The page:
Valley Life for All: Meet Karyn ReNae Anderson | VailDaily.com
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Valley Life for All: Meet Karyn ReNae Anderson

Sandy Schroeder
Special to The Vail Daily
Karyn ReNae Anderson with Eve.
Special to the Daily

Editor’s note: The Vail Daily, in conjunction with Valley Life For All, continues a monthly series of profiles about people in our community who have different abilities.

Karyn ReNae Anderson is a caregiver, incredible cook, leader for change for the blind and employee at Caregiver Connections. She is visually impaired, but that does not stop her from being a community icon.

“My name is Karyn ReNae Anderson, and I am completely blind. I was not born blind. I was an artist and graphic designer, a career that I loved. When I was 27 years old, I lost my sight due to complications with medication. At that time, I didn’t know what I was going to do. Now, I have found new work that I love. I am on the staff of Caregiver Connections.”

Wendy Miller, president of the board of directors for Caregiver Connections, took that leap, the one where she looked past Karyn ReNae’s challenge. Wendy looked at Karyn ReNae’s passion, personality, vision for Caregiver Connections, ability to build relationships, and her positive energy. Wendy trusted in Karyn ReNae’s abilities.

Karyn ReNae recognizes that being blind has made some challenges that cause her to do things a little bit differently. This does not stop her from serving on numerous community and regional committees. Karyn ReNae holds many leadership roles in a wide variety of organizations.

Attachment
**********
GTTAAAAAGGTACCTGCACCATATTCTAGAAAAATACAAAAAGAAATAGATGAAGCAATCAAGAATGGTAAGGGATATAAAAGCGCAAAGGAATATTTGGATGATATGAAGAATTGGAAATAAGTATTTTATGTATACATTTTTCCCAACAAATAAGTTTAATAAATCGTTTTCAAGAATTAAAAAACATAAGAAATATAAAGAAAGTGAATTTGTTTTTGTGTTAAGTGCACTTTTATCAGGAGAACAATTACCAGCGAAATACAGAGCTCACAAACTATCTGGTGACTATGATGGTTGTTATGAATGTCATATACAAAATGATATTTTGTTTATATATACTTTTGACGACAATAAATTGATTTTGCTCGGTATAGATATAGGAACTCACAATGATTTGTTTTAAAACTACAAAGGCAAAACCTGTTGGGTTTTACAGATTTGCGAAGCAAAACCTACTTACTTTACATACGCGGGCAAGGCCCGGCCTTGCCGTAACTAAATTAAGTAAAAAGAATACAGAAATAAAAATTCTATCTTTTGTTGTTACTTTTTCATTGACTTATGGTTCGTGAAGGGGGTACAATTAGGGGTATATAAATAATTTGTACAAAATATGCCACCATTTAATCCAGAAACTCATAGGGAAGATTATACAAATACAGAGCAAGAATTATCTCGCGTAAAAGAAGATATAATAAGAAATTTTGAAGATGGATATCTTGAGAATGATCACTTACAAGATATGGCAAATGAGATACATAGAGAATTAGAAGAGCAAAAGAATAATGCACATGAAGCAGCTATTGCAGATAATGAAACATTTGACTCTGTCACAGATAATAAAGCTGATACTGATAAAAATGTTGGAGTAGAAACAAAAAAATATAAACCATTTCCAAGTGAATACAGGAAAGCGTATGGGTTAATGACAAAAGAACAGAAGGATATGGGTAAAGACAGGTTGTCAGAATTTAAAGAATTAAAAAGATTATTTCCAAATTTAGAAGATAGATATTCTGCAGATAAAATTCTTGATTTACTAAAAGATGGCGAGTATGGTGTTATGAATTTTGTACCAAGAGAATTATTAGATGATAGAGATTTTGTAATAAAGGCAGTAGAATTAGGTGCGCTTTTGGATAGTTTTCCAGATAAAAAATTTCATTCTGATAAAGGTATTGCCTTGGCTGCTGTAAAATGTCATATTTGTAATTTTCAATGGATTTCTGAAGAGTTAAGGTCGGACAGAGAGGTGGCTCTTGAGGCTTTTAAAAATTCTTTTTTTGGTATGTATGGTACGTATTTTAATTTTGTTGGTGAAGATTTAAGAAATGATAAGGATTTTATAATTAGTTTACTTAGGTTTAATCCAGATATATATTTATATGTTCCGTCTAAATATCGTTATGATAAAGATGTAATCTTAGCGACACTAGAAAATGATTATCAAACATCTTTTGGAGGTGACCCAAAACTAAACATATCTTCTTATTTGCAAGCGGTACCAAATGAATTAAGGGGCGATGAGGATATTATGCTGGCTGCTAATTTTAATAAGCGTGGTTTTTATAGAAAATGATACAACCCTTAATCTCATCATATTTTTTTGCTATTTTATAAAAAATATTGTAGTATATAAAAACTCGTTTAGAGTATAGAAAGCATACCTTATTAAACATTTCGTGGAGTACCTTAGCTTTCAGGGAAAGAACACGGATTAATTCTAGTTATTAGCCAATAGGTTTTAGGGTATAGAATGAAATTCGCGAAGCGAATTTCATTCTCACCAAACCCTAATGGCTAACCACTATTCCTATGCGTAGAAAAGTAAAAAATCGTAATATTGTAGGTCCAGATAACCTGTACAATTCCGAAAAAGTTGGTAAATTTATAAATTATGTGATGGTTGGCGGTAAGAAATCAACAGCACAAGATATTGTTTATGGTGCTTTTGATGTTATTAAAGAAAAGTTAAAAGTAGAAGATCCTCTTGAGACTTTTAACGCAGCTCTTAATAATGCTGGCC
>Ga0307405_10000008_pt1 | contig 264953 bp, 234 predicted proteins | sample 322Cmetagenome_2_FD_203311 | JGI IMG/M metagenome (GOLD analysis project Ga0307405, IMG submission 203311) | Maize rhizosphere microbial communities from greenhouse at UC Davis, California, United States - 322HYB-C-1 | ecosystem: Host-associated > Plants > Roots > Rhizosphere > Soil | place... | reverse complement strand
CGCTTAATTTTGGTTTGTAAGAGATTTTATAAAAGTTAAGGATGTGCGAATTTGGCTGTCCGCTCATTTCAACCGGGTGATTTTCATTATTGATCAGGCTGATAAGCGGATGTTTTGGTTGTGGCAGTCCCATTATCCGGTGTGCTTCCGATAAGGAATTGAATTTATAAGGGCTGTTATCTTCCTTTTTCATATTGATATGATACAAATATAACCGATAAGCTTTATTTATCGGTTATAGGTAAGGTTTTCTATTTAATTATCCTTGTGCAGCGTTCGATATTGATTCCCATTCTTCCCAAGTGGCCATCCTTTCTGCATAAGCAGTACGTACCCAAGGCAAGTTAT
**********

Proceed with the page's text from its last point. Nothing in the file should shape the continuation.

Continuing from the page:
Her life is so like everybody else’s. “I married my husband after I lost my sight, and we were foster parents in Colorado Springs for a few years. We adopted our one son who is now 18. I love working with kids. I love being with kids. I love hiking and swimming, and I cook and crochet. I just do all things that anyone else would do. I do what I love. There is nothing I can’t do unless I choose not to do it.

“One thing that really frustrates me is that people think blindness associates with stupidity. They think that because I am blind I don’t know anything. They also think I am deaf, and they will yell when they talk to me. Just accept me for who I am because I’m pretty darn good. I’m a cool person.”

Care Giver Connections and their clients are reaping the benefits of having this “cool person” on their staff team.

Local nonprofit Valley Life for All is working to build inclusive communities where people of all abilities belong and contribute. Request a training or join the conversation at http://www.valleylifeforall.org or #voicability4all. Help us redefine the perception of challenge.


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